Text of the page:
Why it’s so important to help children learn about their emotions early on in life and what we as caregivers can do to help them.
We know what it’s like to have good and bad days. Our emotions can feel like we’re on a roller coaster at times - 2020/21 anyone? And of course, it’s no different for children. Why would it be?
Kids feel every emotion just as we adults do: from joy and happiness to sadness and anger. The difficulty for them is that they just don’t have the vocabulary to express themselves in the way that we do. We might say, for example, ‘I’ve had a crap day and I feel really frustrated’ or ‘I feel so desperately sad and lonely because my partner’s away with work and I’m at home with the kids on my own’.
Not yet having this skillset, kids will communicate in the only way they know how, through facial expressions, their body, behaviour and play. And of course, in the same way some of the language we use to express our emotions may be a little blue at times, these forms of expression a child uses may also be seen as inappropriate and even problematic at times.
Why should we help children learn about their emotions from an early age?
Kids are learning from the very moment they’re born and their social and emotional skills start to develop from a very young age. They learn from their interactions with others and their surroundings and that means we, their primary caregivers, play a crucial role in this development.
But why is it so important for children to learn about their emotions from an early age? It’s really interesting to look at the benefits a child can gain from being afforded these skills early on. Here are just some of them:
- Normalising feelings helps decrease anxiety. Big emotions can be very scary for children. But allowing kids space to talk about them so they know it’s normal will mean they may not try to ignore or suppress them, which can cause unnecessary stress and overwhelm and long-term, may manifest in physical health problems.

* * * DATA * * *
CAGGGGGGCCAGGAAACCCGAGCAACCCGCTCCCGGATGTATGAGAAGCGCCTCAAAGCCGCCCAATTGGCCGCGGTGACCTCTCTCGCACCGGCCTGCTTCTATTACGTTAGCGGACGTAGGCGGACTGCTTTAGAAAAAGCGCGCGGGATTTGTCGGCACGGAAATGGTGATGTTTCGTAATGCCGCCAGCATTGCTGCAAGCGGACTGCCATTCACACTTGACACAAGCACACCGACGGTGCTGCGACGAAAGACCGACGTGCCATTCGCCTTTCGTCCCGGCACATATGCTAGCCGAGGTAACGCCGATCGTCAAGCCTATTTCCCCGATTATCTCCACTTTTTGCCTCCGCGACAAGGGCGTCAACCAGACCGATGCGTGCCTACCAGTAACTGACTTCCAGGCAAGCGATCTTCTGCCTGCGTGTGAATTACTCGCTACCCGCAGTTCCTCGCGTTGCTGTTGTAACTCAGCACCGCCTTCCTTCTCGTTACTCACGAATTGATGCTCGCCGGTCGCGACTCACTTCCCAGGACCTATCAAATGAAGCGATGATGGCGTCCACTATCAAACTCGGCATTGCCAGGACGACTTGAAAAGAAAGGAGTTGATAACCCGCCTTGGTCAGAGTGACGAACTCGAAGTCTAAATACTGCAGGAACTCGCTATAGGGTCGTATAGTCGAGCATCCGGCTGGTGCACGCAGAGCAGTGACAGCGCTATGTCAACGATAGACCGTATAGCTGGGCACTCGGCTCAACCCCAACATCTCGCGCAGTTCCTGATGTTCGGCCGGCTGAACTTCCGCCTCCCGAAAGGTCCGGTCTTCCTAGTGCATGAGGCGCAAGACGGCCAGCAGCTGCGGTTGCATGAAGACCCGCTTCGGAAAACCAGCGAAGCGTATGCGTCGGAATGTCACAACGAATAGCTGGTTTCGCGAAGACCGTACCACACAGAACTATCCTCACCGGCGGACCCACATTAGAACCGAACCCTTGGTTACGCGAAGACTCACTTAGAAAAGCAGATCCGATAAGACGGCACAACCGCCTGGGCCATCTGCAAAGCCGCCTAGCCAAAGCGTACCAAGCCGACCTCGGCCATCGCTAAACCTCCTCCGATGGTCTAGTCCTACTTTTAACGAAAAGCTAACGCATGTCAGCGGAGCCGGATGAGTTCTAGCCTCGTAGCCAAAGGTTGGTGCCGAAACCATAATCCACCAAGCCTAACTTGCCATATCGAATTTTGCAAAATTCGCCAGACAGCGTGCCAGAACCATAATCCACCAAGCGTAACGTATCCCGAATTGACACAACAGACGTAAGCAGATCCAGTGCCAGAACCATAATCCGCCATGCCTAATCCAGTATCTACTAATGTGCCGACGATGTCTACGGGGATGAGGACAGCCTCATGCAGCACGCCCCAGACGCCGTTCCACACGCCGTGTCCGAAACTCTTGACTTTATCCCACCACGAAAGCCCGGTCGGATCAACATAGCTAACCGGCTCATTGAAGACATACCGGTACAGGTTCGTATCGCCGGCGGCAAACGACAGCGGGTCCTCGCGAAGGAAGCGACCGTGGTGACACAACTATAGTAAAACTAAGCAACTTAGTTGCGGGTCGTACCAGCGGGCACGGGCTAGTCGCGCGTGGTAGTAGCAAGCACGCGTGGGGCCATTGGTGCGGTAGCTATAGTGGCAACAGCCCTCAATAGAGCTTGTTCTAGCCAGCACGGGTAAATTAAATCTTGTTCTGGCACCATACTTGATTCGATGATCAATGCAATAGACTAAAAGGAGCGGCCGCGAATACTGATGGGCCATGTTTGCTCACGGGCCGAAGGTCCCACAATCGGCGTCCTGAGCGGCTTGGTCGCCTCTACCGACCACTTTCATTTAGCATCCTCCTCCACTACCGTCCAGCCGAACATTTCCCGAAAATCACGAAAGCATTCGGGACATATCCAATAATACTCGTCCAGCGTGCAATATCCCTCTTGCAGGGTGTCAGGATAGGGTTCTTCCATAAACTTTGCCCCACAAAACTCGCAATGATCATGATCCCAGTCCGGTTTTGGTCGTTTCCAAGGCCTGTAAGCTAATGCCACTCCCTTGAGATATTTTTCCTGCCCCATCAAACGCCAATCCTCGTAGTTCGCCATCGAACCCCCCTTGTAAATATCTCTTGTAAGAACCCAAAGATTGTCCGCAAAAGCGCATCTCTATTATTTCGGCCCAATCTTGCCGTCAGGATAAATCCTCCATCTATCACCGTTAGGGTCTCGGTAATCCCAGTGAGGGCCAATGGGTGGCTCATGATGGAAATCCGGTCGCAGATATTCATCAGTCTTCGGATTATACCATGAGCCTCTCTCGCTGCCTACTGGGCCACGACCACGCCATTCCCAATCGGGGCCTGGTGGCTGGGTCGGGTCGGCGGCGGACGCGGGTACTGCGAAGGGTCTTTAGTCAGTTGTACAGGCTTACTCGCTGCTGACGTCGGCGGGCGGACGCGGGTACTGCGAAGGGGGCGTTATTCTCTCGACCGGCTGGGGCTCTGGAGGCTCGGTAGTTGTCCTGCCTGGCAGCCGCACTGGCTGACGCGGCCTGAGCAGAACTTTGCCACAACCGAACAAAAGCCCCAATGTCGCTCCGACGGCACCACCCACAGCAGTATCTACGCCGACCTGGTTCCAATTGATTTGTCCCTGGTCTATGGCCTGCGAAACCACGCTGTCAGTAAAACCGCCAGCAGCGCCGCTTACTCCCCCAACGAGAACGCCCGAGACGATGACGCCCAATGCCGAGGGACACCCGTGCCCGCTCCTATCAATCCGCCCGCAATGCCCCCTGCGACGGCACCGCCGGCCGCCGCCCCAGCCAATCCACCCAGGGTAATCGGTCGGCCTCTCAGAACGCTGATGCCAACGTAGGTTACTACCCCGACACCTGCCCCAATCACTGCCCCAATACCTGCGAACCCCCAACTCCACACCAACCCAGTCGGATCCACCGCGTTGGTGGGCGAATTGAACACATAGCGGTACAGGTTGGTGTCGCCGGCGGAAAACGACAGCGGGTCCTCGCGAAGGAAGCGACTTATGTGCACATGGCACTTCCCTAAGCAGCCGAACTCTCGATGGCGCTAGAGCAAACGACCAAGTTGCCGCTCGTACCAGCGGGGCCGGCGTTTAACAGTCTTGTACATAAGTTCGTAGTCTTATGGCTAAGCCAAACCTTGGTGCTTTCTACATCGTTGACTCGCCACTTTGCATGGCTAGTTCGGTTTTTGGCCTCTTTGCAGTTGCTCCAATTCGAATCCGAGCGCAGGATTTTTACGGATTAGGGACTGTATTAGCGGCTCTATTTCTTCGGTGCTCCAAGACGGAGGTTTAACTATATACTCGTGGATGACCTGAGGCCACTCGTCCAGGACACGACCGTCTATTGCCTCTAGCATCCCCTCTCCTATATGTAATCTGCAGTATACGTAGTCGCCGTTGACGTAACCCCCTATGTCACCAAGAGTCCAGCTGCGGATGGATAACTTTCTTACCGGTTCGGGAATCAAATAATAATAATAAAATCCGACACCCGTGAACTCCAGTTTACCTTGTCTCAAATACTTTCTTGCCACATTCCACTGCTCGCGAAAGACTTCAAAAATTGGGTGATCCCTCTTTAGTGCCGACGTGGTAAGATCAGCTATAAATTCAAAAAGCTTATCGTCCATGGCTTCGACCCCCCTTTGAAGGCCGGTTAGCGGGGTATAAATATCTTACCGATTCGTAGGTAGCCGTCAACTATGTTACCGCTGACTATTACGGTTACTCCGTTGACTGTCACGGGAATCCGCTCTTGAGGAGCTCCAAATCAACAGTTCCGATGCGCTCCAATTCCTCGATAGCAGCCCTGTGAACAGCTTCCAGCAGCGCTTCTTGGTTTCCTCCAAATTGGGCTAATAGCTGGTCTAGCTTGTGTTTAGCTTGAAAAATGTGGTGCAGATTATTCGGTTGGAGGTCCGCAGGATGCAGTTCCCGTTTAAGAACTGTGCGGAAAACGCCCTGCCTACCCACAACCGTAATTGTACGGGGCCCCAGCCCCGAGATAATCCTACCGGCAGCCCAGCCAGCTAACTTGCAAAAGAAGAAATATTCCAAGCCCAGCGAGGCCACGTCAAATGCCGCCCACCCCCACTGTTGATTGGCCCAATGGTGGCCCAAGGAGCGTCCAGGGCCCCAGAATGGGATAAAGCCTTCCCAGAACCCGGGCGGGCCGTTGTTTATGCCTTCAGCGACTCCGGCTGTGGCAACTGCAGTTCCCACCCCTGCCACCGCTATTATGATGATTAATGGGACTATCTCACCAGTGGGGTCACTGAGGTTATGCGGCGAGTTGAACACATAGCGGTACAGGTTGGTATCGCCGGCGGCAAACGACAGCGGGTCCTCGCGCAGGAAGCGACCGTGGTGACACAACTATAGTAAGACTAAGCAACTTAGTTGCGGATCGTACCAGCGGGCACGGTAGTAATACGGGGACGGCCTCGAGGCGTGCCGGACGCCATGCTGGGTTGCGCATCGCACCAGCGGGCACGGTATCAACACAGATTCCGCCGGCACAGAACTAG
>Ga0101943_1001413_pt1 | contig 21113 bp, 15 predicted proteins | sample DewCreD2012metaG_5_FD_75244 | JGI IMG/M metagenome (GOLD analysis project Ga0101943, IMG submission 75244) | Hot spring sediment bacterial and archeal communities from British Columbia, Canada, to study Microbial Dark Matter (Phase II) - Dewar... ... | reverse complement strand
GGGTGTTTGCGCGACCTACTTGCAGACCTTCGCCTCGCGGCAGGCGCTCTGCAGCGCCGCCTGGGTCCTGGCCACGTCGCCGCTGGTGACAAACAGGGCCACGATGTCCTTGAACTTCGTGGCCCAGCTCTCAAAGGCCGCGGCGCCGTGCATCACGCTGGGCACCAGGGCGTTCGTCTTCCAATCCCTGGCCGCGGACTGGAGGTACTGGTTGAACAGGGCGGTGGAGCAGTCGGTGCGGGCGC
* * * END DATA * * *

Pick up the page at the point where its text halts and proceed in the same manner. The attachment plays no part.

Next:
- The more a child understands about their emotions and how to express them, the less likely they are to use tantrums, aggression and other ‘inappropriate’ methods to get their feelings heard.
- When a child feels calm and safe, they find it easier to focus and maintain their attention, which is central to their overall development.
- Helping children understand what they’re feeling and why will empower them later in life in how they relate to others.
- Expressing, understanding and communicating our emotions successfully is a foundation of good mental health and wellbeing. If this becomes a normal part of life at a young age, there's less chance someone will resort to negative coping strategies in the future.
With all these benefits in mind, what can we do to help children learn about their emotions?
How to help children learn about their emotions
1: Give feelings and emotions names
A child naturally feels emotions, but in order to be able to express themselves, a child must have the vocabulary to do so. This was something hugely important to us when we were writing The Positive Doodle Diary. We wanted to create a vocabulary that children could relate to and use easily themselves.
We decided that the weather would be the perfect way to help little ones tap into their emotions. It’s very emotive, we all experience it and we’re all able to describe it. Added to that, we’re used to talking about it - even the bad stuff! So although some weather patterns are a bit unpleasant, there’s no right or wrong way for the weather to be. It’s just an ever-changing set of circumstances - exactly like us and our emotions!
These are the weather icons we use every day in the Doodle Dear Diary pages:
☀️ Happy 🌈 Excited ⭐️ Calm ⛅️ Brave 💨 Worried 🌪 Jealous ☔️ Sad ⚡️ Angry
2: Talk about emotions and feelings
So now you’ve armed your kids with some vocabulary, you need to be actively talking with your children about how they’re feeling.
Children of a young age can learn through our Doodle weather symbols. As they get older, you can introduce discussions about what's happened to make them feel this way. Talking with a child like this will help them process what they’re feeling and make sense of their emotions. It will also help calm them down. We know how good we feel when we’ve been able to talk through something with a close friend. Let your child experience that with you too.